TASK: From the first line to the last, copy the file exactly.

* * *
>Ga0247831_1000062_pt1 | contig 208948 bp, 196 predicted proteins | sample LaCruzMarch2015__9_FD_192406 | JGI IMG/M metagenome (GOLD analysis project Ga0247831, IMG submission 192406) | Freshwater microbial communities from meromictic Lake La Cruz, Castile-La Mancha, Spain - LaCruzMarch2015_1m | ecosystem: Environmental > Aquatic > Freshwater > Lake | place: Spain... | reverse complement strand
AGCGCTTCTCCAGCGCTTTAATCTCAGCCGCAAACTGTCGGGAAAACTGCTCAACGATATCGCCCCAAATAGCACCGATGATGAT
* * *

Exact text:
>Ga0247831_1000062_pt1 | contig 208948 bp, 196 predicted proteins | sample LaCruzMarch2015__9_FD_192406 | JGI IMG/M metagenome (GOLD analysis project Ga0247831, IMG submission 192406) | Freshwater microbial communities from meromictic Lake La Cruz, Castile-La Mancha, Spain - LaCruzMarch2015_1m | ecosystem: Environmental > Aquatic > Freshwater > Lake | place: Spain... | reverse complement strand
AGCGCTTCTCCAGCGCTTTAATCTCAGCCGCAAACTGTCGGGAAAACTGCTCAACGATATCGCCCCAAATAGCACCGATGATGAT